Geez, Kurt, "literary cyber-portal"? LOL... I think I should clarify at least your use of my quote. When I talk about the continuum, you don't note that my series of essays in some sense is an attack on that continuum. The point of my essays isn't to find a balance between private ownership rights and public ownership rights but to say that there are no ownership rights at all by anyone. There is ownership for sure but no right to it. Understanding and coming to grips with that distinction (assuming my argument holds) is the turn our ethics must go. For the time being, I come down on the side of public control over private control, but that's a strategical consideration based on the practical realities my position leads me. At best, it's temporary. In any event, I'd invite people to slog through the essays. The discussion it raises, that skyblu has been talking about, that Scott Silver has been talking about, and that you raise here is a question that will keep coming up. We should have it in all seriousness. I would argue from a sociological perspective that many of the poor have always been priced out of crown jewel parks. What's happening is that more and more are on the outside looking in or are forced into particular ways of appreciating the parks. If we are to get a grip on it, we can't see this simply from the perspective of the national parks but from the standpoint of the entitlement ethics that stratifies every layer of our society.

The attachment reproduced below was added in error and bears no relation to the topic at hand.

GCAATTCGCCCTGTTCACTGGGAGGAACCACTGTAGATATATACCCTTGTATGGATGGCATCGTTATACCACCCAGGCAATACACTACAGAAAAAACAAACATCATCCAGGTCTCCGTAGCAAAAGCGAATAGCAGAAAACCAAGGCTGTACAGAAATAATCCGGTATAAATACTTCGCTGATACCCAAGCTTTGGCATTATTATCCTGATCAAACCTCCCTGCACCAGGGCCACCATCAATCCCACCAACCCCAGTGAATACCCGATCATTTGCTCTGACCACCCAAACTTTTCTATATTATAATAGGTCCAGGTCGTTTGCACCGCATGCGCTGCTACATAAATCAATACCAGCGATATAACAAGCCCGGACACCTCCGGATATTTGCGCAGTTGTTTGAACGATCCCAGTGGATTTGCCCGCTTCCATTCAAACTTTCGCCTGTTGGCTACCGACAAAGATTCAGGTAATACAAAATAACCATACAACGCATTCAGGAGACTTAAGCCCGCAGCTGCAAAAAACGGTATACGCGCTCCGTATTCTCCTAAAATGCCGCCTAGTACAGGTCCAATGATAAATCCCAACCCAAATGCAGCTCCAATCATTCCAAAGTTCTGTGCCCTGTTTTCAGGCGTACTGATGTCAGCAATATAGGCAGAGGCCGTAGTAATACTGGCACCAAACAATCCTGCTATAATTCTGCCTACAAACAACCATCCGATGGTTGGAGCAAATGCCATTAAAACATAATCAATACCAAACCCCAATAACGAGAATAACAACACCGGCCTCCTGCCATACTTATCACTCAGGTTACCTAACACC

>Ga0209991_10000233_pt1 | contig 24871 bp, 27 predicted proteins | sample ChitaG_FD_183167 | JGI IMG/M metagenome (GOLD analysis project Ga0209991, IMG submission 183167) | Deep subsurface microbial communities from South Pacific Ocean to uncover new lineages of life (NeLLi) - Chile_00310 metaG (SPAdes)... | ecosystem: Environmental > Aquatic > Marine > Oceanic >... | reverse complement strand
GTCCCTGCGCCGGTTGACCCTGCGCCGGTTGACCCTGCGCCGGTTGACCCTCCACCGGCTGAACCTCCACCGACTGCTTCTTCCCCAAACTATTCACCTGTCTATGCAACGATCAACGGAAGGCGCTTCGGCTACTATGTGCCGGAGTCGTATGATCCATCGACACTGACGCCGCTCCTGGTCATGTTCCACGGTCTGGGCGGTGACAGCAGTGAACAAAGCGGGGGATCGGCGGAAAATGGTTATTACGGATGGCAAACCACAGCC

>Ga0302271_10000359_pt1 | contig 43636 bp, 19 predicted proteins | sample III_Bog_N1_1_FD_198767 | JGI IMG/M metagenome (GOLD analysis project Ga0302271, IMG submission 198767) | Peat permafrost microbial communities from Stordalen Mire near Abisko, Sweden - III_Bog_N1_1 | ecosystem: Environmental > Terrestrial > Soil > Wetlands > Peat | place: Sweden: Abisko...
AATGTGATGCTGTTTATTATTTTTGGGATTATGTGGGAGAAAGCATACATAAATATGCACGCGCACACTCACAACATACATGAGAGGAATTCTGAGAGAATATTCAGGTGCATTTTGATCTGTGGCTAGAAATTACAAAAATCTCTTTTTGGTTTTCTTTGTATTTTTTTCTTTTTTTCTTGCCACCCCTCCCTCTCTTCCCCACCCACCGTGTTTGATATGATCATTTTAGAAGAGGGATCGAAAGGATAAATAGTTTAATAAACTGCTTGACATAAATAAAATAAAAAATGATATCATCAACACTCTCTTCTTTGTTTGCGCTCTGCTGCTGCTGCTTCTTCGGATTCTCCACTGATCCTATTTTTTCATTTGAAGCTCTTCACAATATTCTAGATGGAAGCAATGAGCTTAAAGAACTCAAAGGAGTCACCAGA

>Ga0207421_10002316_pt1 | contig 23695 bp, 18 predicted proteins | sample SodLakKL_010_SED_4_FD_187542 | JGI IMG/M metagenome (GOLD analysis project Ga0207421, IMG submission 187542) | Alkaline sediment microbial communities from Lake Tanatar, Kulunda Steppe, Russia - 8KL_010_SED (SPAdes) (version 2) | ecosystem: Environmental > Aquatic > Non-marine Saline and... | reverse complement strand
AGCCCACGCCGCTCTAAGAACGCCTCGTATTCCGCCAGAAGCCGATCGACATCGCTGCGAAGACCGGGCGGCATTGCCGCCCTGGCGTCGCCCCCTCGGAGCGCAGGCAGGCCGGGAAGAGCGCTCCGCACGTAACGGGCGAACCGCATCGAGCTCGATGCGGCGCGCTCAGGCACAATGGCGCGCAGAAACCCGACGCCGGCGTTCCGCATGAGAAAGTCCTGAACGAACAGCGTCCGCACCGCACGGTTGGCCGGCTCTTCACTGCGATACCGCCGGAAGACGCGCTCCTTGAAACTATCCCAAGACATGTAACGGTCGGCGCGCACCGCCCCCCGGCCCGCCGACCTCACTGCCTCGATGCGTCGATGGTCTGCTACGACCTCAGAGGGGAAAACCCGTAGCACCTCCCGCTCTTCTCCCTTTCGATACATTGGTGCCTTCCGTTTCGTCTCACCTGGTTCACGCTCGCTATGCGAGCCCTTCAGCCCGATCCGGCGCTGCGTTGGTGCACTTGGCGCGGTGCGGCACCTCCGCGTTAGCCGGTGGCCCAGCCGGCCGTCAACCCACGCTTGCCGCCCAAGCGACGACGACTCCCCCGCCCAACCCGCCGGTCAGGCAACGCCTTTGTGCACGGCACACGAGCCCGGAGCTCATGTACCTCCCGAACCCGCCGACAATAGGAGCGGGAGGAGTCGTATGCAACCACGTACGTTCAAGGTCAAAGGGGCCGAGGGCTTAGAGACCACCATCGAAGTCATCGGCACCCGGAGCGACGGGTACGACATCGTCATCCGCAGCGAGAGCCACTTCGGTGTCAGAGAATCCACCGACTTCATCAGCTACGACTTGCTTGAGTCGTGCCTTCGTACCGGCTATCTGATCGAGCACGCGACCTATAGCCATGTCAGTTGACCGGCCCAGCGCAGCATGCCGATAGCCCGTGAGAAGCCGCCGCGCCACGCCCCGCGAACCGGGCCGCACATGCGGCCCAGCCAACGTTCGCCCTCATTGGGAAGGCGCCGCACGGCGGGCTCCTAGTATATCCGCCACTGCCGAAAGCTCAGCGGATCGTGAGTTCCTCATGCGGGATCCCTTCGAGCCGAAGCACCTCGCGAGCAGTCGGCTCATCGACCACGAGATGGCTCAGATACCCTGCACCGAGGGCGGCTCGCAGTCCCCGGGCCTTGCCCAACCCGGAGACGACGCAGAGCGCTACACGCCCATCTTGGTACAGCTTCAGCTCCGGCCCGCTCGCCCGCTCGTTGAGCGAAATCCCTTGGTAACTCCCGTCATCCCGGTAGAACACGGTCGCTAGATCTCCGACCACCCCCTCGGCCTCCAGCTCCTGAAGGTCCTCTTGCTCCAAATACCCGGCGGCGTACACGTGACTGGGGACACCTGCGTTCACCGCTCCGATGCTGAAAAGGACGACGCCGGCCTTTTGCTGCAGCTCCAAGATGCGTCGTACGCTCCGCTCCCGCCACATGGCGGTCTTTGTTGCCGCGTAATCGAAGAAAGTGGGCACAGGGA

I *knew* that'd get a comment from you, Jim;-) Sadly, I'm beginning to wonder if it's too late to have this discussion regarding the parks. Is the concrete already set? The larger societal issue you allude to has a much longer, more intricate, life than the one now involving the parks, and I'll leave that for others to debate. As for the parks, it seems that in the wake of World War II, as the Baby Boomers arrived, the parks were largely within reach of the masses. Indeed, that's what the Mission 66 program was largely built around, making the parks more accessible to the newly motorized public. It would be interesting to get an economist's input on that contention, someone who could compare today's costs of a park vacation to those of 50 years ago. I fear today that parks are being placed more and more out of reach of the masses, for myriad reasons, economics being just one aspect. It truly will be interesting to see whether Mr. Kempthorne and Ms. Bomar address this in their Centennial Initiative report to the president late this month.